People might spot shoebutton on the fringes of mangroves, at parks in coastal counties and at Everglades National Park, said LeRoy Rodgers, the lead invasive species biologist for the South Florida Water Management District, which includes 16 counties.

The first recorded shoebutton siting in Big Cypress National Preserve was in 1999, said Angelo. The latest siting is on the roadside of Upper Wagonwheel Road, an unpaved road that hikers, hunters, and all-terrain vehicles might use. There are three other known shoebutton sites in the preserve. Two are on Loop Road, one near Monroe Station and one near Crooked Culvert, and the other is north of Interstate 75 near Tarpon Lake.

Shoebutton has no predators in Florida, such as insects that eat seeds inside the berries, preventing them from sprouting.

“Nothing chews on this plant,” said Rodgers. With nothing to stop its growth or reproduction, shoebutton outcompetes native plants that insects and animals depend on, with cascading effects on the ecosystem, he said.

Unlike some of Florida’s other invasive plants like Brazilian pepper, Australian pine and Melaleuca trees, shoebutton can’t be monitored from the sky with aerial photography because it’s often covered by other plants.

“You have to actually go there and find it in person,” Burzycki said.

Treating shoebutton after it’s found is labor-intensive and expensive. Ground crews hack each plant with a machete, then spray herbicide on the stump to kill the root, Rodgers said. Crews come back in a year to remove shoebutton seedlings sprouting up from berries that previously dropped to the ground.

Shoebutton requires many rounds of treatment. “We call them chia pets,” Rodgers said.

If shoebutton is so dense that there’s nothing else left to save, crews may use a shredder then apply herbicide if seedlings begin sprouting, he said. The District has covered 3600 acres for shoebutton removal.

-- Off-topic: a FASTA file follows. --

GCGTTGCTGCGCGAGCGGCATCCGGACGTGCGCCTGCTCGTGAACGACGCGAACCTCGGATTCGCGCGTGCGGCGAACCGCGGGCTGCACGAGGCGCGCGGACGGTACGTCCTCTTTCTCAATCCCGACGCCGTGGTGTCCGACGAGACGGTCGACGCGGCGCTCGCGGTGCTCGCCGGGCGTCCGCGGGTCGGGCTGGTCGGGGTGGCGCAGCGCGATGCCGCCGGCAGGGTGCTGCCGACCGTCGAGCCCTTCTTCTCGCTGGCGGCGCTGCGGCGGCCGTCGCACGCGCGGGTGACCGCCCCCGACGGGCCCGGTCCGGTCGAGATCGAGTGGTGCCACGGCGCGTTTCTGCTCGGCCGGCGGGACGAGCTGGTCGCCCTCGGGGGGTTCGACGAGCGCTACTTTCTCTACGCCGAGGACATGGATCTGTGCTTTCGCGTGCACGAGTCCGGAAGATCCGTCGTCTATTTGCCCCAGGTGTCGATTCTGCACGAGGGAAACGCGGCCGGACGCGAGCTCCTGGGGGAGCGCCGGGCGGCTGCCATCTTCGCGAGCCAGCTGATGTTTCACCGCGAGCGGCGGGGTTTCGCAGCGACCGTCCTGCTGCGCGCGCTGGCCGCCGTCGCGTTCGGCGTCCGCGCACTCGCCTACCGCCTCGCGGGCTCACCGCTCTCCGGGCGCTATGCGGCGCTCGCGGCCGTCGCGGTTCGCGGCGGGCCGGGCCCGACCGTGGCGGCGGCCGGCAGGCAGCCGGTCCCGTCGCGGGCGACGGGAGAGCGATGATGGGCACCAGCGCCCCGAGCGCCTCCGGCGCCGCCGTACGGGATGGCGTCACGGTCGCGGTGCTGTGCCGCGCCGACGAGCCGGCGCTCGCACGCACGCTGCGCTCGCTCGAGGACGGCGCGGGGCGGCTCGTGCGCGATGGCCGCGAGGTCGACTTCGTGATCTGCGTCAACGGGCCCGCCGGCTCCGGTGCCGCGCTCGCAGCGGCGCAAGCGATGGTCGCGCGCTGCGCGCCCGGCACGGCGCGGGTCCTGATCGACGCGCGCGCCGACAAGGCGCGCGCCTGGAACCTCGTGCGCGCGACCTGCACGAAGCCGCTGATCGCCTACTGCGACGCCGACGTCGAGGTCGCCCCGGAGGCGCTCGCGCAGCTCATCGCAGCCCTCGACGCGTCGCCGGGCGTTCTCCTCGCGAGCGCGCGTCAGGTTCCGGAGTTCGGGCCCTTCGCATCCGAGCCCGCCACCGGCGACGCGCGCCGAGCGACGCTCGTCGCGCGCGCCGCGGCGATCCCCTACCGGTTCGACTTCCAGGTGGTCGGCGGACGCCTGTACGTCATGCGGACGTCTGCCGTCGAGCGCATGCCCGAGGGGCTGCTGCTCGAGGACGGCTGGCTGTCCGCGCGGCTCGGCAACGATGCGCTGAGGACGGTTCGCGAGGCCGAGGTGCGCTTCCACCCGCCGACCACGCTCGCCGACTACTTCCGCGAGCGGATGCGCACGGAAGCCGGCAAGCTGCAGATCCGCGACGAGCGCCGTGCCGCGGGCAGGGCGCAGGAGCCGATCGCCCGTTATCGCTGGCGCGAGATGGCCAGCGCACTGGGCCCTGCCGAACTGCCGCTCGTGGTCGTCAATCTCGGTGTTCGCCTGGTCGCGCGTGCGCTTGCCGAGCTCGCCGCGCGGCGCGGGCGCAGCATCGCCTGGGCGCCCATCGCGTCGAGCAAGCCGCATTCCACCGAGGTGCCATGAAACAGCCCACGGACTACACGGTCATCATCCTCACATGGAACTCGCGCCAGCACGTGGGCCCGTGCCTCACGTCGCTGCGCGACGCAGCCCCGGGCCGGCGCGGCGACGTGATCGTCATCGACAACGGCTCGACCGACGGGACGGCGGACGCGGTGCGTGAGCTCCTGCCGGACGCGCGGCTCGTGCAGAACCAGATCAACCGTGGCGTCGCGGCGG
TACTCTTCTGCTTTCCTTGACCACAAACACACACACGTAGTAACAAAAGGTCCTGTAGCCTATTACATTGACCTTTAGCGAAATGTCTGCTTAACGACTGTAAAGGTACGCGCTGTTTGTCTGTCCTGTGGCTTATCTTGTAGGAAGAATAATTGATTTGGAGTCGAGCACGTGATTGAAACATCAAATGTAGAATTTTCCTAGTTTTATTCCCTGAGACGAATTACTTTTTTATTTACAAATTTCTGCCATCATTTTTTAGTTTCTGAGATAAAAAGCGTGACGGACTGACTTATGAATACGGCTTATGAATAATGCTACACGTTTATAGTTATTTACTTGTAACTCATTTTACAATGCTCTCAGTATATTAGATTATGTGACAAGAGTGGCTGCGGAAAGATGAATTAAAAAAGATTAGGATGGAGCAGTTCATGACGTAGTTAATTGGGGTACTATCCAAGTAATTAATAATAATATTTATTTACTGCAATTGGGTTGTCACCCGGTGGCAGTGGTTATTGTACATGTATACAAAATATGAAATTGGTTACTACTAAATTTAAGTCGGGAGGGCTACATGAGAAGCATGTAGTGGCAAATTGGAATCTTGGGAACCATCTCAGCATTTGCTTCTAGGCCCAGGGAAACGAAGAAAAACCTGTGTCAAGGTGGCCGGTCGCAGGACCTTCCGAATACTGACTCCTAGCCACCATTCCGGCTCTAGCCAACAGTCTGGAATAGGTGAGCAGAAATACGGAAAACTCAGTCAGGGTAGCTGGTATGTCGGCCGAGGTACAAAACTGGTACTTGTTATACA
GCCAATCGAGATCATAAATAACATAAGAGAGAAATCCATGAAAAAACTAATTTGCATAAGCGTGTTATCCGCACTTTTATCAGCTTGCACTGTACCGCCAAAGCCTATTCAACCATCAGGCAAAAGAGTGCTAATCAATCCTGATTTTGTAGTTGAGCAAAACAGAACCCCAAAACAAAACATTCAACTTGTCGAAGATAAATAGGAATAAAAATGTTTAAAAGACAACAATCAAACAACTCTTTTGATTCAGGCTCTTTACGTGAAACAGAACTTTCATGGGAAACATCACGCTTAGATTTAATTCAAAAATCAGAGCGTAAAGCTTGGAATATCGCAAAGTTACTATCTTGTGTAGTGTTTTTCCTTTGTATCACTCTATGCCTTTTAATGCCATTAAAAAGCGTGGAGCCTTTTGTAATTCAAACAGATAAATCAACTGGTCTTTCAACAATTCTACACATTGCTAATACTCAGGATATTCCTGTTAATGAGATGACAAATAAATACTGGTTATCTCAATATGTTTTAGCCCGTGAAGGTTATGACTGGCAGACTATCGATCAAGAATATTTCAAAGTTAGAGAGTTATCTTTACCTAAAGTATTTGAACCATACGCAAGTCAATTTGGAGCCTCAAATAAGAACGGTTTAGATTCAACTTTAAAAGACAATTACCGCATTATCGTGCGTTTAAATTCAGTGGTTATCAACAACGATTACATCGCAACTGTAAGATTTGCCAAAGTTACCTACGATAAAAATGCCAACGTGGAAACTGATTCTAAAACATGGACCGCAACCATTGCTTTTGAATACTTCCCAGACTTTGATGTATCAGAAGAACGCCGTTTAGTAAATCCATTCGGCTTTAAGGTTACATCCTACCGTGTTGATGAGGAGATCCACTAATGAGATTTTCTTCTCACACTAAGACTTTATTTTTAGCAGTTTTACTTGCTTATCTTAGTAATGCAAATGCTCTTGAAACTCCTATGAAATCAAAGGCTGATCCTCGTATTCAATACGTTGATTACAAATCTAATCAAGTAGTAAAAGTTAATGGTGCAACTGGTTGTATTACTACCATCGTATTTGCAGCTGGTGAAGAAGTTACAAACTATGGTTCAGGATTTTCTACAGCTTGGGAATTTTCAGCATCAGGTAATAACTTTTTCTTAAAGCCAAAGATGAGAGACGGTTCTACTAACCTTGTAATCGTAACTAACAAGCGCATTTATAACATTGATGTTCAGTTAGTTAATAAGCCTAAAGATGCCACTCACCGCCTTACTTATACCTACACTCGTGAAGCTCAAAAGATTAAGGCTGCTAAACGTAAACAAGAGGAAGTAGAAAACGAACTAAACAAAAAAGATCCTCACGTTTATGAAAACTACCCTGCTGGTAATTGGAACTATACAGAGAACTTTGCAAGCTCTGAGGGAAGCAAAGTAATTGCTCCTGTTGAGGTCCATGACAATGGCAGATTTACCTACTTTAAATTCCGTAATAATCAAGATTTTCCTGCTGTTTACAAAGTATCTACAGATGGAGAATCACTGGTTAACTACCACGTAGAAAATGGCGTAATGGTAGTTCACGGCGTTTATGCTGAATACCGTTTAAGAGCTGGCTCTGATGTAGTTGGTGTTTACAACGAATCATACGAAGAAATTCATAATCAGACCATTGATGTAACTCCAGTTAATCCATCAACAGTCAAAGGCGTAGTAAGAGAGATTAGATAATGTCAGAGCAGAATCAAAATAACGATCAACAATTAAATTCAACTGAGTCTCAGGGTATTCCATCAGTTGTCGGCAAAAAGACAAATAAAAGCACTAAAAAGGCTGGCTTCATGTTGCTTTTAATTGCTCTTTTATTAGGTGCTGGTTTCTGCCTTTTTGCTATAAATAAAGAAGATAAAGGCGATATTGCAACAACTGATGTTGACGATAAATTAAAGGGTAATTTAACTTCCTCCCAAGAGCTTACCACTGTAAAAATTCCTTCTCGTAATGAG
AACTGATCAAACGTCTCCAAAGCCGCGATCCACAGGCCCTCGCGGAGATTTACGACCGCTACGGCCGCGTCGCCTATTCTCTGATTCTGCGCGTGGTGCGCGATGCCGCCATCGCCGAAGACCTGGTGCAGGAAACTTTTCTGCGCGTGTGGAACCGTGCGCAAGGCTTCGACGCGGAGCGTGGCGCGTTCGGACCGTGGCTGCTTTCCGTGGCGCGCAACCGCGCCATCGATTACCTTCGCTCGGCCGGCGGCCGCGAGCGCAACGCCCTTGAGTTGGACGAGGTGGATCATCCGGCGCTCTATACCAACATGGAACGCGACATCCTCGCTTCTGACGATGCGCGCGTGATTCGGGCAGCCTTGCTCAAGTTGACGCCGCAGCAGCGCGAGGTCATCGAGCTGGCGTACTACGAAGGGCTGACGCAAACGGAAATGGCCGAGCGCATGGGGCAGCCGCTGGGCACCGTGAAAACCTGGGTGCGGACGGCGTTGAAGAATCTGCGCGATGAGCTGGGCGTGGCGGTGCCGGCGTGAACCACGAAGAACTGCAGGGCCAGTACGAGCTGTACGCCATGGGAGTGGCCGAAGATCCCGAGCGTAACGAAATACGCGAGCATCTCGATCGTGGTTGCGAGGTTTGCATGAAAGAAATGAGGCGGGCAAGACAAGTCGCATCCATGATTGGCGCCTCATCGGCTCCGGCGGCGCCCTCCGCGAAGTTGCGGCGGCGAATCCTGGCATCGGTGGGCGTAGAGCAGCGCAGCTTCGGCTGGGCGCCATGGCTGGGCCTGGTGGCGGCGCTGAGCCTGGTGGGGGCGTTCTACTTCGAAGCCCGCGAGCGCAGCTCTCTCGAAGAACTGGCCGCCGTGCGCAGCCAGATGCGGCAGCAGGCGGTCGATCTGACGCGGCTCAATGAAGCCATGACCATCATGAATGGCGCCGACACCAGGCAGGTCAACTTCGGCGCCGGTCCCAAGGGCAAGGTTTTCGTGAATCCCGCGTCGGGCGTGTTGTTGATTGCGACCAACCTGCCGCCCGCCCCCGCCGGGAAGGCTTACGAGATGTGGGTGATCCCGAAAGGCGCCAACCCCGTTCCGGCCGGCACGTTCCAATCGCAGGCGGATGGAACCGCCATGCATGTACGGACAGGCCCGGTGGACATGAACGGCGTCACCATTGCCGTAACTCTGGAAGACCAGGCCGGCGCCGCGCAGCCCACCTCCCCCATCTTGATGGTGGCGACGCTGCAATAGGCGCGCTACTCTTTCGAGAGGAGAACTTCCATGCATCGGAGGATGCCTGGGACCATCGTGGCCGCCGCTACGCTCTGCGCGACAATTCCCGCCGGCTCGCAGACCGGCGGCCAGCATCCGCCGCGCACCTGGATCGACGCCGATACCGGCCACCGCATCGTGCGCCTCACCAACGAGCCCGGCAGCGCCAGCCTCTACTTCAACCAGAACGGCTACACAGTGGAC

A study published last year found that Florida spends roughly $45 million of state and federal funding per year to control invasive plants. Rodgers said the District has enough funds to manage invasive shoebutton, but not all agencies do.

“We don’t have money to treat all the shoebutton ardisia that we have in this county,” Burzycki said about Miami-Dade.

She said the county works hard to keep shoebutton out of natural areas frequently visited by the public. But remote areas where shoebutton thrives, like abandoned farmlands and preserved wetlands, are less prioritized given the limited budget. The county manages Environmentally Endangered Lands, or EEL, a land conservation program that totals 23,500 acres. One of its largest preserves is the South Dade Wetlands, south of Homestead to the east of U.S. Route 1, where shoebutton is a big problem, said Burzycki.

Burzycki said the EEL program has been trying to treat the invasive plant more efficiently and look into alternative solutions. Restoring drained wetlands could prevent invasive plants from taking over, since shoebutton can’t handle too much water. Another potential technique is prescribed burning in wetland prairies, which could allow prairie grasses to regrow but not woody invasive plants like shoebutton.